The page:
“Non-violent resistance is based on the following premise: you’re never going to convince your enemy that what they are doing is wrong. They are too hardened in their beliefs, in their convictions, in their moral corruption or depravity. The whole point of non-violent resistance is to try to convince the passive bystanders to do something out of a sense of pity.”

He’s referring to us and our governments.

Finkelstein says the 1960s civil rights movement in the southern states of the USA was designed to trigger national outrage at the mistreatment of blacks.

“If the Federal troops hadn’t been sent in, at some point, people would have concluded — like the people concluded in Gaza — that non-violence doesn’t work and they would have chosen more violent, militant tactics. What happened with the Great March of Return [in Gaza] is it failed to move the international community . . .  which was totally unresponsive.

“They stayed non-violent in the face of the targeting of children, medics, journalists, the disabled — and the disabling of thousands of young people for life. It wasn’t their failure. It was our failure.”

What a thought! By our failure to respond to the persecution of the Palestinians we helped create the conditions for October 7. It begs the question: what is so wrong with our own culture that we can live in a world that tolerates genocide being committed by two of our closest allies and, rather than reflect on what it says about us, so many simply parrot the Israeli-Pentagon lines about Hamas.

Hamas leadership – and their military wing the al-Qassam Brigades — however, did take note.

“What was the response of the international community?” asks Dr Bassem Naim, in the outstanding Al Jazeera documentary October 7.

“Nothing. Keeping the ears and eyes always closed. Generally, there was a consensus in the political bureau: We have to move, we have to take action. If we don’t do it, Palestine will be forgotten — totally deleted from the international map.”

Benjamin Netanyahu had imagined just this when he presented a map of “A New Middle East” to the United Nations last year — Gaza and the West Bank had indeed been erased — incorporated into a Zionist state that ran from the river to the sea.

I rewound and listened to Dr Naim’s comments several times. They give a context — and a challenge to us in our cosy condemnation. Why did the massacre of people at the Israeli Nova music festival on October 7 trigger an explosion of anger across the white world, but shooting Palestinian men, women and children like ducks in a barrel produces only yawns and amnesia?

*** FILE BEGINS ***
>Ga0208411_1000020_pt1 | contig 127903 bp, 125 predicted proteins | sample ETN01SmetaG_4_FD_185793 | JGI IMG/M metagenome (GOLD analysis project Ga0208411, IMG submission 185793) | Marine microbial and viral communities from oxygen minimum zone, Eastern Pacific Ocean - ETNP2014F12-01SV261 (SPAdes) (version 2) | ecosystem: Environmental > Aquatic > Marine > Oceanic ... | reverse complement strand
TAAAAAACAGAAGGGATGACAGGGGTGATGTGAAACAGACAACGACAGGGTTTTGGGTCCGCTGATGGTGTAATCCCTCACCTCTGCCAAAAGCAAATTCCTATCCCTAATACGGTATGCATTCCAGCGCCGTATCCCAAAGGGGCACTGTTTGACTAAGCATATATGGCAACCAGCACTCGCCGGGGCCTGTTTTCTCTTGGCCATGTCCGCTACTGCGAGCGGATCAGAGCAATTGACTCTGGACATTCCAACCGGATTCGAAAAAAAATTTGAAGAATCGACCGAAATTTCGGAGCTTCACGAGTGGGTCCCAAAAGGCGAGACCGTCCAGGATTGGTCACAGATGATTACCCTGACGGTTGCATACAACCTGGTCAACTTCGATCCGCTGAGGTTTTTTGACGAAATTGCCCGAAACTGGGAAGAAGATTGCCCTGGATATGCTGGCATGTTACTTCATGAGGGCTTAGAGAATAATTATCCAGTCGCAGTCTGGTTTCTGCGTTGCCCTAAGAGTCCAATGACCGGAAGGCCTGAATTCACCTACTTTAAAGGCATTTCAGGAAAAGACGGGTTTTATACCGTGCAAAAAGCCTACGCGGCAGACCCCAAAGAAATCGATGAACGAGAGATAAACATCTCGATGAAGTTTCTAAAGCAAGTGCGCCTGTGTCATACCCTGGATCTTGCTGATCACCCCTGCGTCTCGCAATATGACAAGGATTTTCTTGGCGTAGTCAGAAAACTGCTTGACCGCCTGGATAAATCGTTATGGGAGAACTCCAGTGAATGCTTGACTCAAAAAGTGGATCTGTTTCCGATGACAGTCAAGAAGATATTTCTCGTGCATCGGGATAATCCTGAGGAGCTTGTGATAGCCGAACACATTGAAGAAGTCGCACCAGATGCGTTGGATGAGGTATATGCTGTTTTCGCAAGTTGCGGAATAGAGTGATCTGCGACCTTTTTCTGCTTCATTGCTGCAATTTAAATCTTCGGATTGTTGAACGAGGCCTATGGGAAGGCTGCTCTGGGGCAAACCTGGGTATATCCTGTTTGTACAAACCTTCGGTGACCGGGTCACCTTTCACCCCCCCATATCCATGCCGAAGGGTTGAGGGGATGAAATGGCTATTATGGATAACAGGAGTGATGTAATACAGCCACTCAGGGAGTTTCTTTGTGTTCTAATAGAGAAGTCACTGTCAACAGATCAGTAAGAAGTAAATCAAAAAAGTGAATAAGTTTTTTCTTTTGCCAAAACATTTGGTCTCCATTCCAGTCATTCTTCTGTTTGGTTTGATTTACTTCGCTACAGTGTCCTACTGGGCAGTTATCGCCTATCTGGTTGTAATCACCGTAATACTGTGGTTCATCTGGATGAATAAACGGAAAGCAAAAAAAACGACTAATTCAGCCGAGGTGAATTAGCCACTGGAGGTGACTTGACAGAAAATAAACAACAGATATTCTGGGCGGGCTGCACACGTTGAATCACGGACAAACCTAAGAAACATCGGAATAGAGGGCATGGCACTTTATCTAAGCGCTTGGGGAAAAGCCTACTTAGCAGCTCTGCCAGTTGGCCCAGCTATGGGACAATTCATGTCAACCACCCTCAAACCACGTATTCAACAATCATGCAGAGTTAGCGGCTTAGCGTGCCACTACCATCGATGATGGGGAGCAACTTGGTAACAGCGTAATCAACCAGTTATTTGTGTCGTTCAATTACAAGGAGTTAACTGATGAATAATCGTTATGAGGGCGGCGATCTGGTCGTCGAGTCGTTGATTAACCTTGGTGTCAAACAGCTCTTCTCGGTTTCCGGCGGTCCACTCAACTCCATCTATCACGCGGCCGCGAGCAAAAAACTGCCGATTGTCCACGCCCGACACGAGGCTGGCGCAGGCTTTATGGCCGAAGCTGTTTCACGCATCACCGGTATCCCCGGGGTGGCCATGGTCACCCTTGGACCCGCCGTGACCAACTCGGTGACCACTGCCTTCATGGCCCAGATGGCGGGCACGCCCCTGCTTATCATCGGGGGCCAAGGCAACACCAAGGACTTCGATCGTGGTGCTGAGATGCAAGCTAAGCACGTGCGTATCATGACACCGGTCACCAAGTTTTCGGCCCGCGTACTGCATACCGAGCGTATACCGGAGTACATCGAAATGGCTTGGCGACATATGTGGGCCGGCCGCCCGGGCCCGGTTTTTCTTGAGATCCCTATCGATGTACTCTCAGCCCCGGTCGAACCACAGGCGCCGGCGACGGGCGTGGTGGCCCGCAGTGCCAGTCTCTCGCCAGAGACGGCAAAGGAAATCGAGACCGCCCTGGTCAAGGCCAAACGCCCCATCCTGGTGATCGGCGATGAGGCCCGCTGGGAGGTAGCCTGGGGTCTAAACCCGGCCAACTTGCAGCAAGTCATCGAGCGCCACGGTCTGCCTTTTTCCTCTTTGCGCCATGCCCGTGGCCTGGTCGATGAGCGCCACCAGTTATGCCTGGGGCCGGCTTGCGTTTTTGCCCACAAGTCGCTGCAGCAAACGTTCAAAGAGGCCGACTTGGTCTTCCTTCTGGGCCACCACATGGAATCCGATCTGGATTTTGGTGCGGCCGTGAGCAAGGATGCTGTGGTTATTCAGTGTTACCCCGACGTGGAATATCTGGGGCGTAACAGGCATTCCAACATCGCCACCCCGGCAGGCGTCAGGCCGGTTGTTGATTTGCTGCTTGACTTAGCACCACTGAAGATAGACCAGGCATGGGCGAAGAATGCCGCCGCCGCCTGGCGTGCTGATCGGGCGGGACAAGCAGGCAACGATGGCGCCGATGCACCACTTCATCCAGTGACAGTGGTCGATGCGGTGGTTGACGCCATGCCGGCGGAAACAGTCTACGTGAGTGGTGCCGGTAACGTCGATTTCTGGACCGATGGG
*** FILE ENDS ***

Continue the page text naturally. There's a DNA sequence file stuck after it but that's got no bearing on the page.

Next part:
I’m not suggesting we should agree with everything Hamas has done — but if we are to achieve moral and intellectual integrity we should at least make a genuine effort to understand people in their own words and terms. I only recently read the Hamas Charter.

I was surprised when I found my local library had a copy of Dr Tamimi’s book. It is a compelling history of an organisation born in slavery, under brutal daily oppression. It captures the atmosphere of a resistance movement surviving constant assassinations, deportations, imprisonment and torture of its members — and the necessity to move much of the senior leadership outside Palestine to ensure their survival and the continuation of organised resistance.

Viewed through this lens, the term terrorist is problematic. It opens the question: who is the real terrorist — the militia group known to its own community as “the Resistance”, or the powerful state that immiserates the lives of millions, that kills tens of thousands with impunity and steals more land every day? Under international law an occupied people has the right to violent resistance if other ways have failed.

Can we think our way past the mental slavery imposed on us by the Western elites’ massive global PR machine that has invested billions in getting you to connote “Hamas” with “evil” — and the inverse: that Israel is somehow a plucky battler fighting for democracy in a rough neighbourhood?

Sheikh Ahmad Yassin, the first leader of Hamas, said some time before his assassination in 2004: “The intifada will go on and the suffering of the Palestinian people will continue. But so will our absolute determination to pursue the struggle.”

It is time to de-demonise Hamas.

Eugene Doyle is a community organiser and activist in Wellington, New Zealand. He received an Absolutely Positively Wellingtonian award in 2023 for community service. His first demonstration was at the age of 12 against the Vietnam War. This article was first published at John Menadue’s public policy journal Pearls and Irritations and is republished here with permission.

Cafe Pacific Publisher
Cafe Pacific Publisher
Café Pacific's duty editor.